Great Depression

5 Lessons We Can Learn From the Great Depression

The Great Depression (1929-39) was the deepest and the longest-lasting economic downturn in the history of the Western industrialized world. It was caused by the stock market crash of 1929. Millions of investors were left holding worthless stocks and bonds. If you didn’t have cash at the time then your fortune was gone. Money on paper was not worth the ink it took to print the bonds.

It was estimated that by 1933 close to 15 million Americans were unemployed, and considering the population at the time, this was a devastating development for the country. No one had money to spend on goods so production nearly ceased in some sectors, thus, causing, even more, layoffs and the calculations were not precise so no one really knew the true unemployment rate at the time.

The cause was the rise in stock prices, which lead to a bubble because the rise could not be justified by future earnings. In other words, people were betting on a lame horse with no chance of winning the race. It fell apart and fast, overnight millions upon millions of dollars were wiped off the books. Panic ensued and the rest, as they say, is history.

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Wilderness Survival Class

Do You Need to Attend a Wilderness Survival Class and What Can You Expect?

You have read the manuals, watched the videos, and have read dozens of articles online about wilderness survival, but does this mean you are ready, maybe, and then again maybe not.

There are several schools of thought when it comes to survival training. Some believe that pain equals gain. In other words, if you are not hungry and cold with an aching body during your survival training then you are not doing it right and simply will not learn anything.

This type of training course would be similar to the Naked and Afraid series where you are dropped off without even the clothes on your back. In the real world, you probably would not survive the night if put in this situation. It is unrealistic to think you are going to wake up naked in a faraway land, and then are expected to survive for days or weeks when you are starting from nothing.

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Newspaper Uses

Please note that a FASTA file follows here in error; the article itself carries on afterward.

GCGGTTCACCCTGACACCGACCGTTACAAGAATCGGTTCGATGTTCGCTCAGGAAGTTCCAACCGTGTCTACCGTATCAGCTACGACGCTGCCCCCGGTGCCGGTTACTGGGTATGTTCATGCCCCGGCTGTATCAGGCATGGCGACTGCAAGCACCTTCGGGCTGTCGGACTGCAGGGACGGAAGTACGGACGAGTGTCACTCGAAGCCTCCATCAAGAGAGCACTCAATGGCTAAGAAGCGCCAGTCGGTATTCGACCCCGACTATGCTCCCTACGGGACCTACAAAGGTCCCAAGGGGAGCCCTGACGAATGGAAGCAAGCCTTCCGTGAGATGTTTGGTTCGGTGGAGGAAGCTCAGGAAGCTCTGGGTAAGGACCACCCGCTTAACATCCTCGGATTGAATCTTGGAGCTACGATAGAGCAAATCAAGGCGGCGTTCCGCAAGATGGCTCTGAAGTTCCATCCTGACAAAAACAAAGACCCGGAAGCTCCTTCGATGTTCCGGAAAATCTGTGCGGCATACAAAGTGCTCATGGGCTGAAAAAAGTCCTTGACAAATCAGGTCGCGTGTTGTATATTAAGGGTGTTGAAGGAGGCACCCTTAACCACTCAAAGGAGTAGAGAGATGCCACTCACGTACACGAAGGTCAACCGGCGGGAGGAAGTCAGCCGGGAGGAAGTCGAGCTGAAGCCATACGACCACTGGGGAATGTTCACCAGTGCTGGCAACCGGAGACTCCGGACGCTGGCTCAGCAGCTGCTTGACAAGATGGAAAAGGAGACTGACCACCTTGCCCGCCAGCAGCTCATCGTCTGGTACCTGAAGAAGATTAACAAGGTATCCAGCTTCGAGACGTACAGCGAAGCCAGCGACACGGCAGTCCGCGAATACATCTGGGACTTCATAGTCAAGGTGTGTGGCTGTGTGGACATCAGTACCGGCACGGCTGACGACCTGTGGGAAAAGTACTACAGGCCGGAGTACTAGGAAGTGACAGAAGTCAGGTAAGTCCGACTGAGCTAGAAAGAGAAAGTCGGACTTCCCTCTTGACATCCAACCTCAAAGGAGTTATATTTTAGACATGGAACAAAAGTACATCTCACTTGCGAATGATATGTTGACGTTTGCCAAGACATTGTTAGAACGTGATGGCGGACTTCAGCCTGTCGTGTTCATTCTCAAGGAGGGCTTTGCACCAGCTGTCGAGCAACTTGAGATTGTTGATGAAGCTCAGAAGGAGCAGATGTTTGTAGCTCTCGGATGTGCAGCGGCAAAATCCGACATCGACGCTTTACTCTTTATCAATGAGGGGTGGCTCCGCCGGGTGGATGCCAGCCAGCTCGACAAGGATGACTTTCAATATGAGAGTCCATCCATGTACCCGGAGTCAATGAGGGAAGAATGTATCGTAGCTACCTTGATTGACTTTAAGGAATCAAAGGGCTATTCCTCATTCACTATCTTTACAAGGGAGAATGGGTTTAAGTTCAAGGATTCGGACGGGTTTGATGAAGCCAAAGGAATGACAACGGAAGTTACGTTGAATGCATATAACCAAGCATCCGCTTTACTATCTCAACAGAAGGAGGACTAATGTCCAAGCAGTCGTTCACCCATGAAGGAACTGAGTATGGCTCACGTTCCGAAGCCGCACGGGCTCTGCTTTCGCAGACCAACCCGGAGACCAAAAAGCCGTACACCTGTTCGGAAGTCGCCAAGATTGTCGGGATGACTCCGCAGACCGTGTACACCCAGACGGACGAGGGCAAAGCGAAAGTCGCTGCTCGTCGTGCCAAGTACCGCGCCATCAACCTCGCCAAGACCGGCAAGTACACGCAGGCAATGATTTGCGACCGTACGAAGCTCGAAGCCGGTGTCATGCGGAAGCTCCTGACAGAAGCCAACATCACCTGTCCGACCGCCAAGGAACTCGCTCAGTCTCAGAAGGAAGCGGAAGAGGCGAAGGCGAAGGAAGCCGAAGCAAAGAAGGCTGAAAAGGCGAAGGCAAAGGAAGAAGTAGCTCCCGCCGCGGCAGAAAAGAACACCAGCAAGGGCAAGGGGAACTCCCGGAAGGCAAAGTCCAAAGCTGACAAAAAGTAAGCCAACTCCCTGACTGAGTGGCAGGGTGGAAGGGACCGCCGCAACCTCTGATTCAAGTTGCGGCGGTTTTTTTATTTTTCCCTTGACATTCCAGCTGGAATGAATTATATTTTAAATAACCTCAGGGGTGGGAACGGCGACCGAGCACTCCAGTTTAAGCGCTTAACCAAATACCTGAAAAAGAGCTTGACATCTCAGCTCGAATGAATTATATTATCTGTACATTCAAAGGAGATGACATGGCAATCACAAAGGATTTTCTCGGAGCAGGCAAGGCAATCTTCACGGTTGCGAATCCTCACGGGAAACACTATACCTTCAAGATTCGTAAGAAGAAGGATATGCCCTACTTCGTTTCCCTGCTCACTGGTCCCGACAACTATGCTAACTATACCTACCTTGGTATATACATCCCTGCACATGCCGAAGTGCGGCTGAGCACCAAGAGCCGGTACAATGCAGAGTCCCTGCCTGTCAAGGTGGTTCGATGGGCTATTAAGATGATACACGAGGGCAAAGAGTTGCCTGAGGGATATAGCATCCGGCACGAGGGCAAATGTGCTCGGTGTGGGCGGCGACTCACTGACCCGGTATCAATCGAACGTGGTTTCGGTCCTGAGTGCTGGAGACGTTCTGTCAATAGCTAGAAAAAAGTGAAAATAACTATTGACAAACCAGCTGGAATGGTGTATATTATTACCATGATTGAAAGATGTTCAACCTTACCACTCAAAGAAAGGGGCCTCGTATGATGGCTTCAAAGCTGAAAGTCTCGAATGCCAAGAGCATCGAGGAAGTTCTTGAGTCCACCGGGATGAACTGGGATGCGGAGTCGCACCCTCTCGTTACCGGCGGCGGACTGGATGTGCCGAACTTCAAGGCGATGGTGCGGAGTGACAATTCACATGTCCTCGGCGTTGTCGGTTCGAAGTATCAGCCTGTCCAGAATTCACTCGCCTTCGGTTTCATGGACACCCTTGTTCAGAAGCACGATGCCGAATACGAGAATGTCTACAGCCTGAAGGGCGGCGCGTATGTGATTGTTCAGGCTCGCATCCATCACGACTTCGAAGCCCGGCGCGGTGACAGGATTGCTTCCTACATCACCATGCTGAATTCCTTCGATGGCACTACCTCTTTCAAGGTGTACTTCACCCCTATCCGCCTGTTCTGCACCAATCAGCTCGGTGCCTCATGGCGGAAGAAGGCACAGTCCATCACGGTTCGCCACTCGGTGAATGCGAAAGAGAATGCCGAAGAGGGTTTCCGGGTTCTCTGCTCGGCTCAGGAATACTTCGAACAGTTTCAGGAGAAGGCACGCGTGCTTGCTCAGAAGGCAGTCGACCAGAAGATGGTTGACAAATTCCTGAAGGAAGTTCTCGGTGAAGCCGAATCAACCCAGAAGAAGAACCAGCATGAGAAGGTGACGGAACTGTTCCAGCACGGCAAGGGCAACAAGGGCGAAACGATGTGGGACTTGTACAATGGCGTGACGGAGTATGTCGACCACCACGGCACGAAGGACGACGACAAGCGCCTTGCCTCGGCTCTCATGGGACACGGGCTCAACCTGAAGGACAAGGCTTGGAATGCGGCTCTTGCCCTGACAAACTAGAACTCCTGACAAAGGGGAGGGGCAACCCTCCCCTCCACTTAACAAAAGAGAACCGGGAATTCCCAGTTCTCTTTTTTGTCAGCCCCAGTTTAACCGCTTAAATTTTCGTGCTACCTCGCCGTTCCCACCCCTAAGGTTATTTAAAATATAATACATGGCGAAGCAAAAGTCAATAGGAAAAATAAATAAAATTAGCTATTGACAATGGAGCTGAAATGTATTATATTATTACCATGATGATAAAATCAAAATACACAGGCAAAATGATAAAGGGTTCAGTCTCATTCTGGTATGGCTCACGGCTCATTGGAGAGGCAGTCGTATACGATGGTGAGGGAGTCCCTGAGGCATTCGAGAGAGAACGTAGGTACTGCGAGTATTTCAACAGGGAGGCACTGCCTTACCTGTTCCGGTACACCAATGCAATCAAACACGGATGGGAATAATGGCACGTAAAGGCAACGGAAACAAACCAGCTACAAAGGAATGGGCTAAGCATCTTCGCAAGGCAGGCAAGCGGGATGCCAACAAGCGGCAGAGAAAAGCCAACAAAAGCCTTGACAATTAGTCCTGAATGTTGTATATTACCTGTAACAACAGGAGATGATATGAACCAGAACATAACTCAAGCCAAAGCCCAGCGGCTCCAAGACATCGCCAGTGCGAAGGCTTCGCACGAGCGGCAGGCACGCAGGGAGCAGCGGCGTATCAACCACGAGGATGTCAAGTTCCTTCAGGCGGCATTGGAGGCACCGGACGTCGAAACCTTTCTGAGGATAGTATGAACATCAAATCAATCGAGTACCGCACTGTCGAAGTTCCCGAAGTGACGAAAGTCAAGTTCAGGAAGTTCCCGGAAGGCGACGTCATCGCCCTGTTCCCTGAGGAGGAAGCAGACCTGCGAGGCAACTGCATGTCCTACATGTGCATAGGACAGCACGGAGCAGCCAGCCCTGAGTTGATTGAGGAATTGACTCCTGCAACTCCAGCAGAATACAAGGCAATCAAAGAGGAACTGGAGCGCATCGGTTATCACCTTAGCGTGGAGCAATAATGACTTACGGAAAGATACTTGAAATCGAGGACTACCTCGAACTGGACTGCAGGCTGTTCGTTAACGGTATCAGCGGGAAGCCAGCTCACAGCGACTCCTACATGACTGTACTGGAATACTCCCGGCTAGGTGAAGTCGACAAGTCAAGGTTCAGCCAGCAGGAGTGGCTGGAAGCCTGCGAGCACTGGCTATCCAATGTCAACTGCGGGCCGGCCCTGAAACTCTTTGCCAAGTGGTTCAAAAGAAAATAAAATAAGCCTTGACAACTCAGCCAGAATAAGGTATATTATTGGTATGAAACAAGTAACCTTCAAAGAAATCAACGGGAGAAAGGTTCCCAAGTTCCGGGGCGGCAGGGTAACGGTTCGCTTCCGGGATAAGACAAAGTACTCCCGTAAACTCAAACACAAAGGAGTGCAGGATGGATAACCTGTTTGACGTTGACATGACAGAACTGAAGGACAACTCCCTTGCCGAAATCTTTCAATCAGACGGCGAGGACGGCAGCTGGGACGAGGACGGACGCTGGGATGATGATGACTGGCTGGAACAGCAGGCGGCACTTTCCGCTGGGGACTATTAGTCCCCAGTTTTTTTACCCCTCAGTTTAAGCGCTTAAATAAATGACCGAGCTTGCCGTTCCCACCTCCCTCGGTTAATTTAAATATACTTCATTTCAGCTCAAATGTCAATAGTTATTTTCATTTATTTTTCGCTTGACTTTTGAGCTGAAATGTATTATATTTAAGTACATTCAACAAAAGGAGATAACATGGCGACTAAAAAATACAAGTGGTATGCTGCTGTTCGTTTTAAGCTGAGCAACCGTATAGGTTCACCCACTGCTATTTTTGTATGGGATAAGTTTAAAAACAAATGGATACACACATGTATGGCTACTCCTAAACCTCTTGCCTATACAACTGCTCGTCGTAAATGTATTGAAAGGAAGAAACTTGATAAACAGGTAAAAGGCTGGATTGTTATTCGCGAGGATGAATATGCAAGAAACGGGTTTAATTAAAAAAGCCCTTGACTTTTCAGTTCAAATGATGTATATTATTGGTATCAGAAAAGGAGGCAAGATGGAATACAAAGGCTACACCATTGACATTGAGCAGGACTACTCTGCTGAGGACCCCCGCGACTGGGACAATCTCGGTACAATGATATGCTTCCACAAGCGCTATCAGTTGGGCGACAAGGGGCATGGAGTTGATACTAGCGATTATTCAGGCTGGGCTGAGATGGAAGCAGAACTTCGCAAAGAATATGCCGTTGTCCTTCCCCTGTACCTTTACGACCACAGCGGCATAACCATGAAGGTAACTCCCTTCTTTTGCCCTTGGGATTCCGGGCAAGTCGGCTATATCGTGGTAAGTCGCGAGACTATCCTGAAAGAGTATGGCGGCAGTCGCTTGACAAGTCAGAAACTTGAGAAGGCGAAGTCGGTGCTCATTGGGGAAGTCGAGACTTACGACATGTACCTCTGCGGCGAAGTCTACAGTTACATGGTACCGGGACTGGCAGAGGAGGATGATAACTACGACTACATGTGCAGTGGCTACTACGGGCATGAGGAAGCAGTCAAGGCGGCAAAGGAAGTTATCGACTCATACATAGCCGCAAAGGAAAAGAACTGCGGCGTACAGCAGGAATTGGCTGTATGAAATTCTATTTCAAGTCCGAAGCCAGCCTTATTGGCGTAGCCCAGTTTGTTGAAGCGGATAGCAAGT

16 Uses for Old Newspaper

Yesterday’s Newspaper Its Still worth Plenty

1.) Newspaper had for years been used as insulation in homes. Shredded and placed in the walls it acted just as the insulation of today does. It was even used to wrap water pipes to help keep them from freezing.

2.) Stuff balls of newspaper in damp shoes or boots to help absorb moisture. Once dry, stuff more paper balls in to retain the shape of the shoe or boot.

3.) Wet squares of newspaper and form around a tennis ball, baseball, or similar object and let dry. Make them as big or as small as needed. The dried container can then be used to start seeds. Just plant the entire container when ready to transplant outdoors.

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ALPS Mountaineering Comfort Air Pad

ALPS Mountaineering Comfort Air Pad Review

ALPS Mountaineering Comfort air pad – review

The review of the ALPS Comfort self-inflating pad is a result of working with 3bed.scom, a website with a scientific approach to testing and rating best air mattresses and pads out there.

Bits of ALPS trivia

After running Kelty, a backpack company, Dennis Brune started ALPS in the early 1990s with a simple but ambitious mission statement – to make quality gear at lower prices.

It’s a claim we’ll put to test as we look into this sleeping pad.

The company makes a range of hiking and camping gear, from chair and tables to tents and air mattresses.

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Trekking Poles

11 Advantages of Using Trekking Poles When Hiking

Trekking poles, also called hiking sticks, hiking poles, walking/hiking staff, or walking poles are designed to aid walkers with their rhythm as they walk and to provide stability on rough terrain. Trekking poles today are typically sold as a pair, whereas a walking staff, for example, is a single pole used as a walking aid for those out for a stroll versus those traversing rough terrain.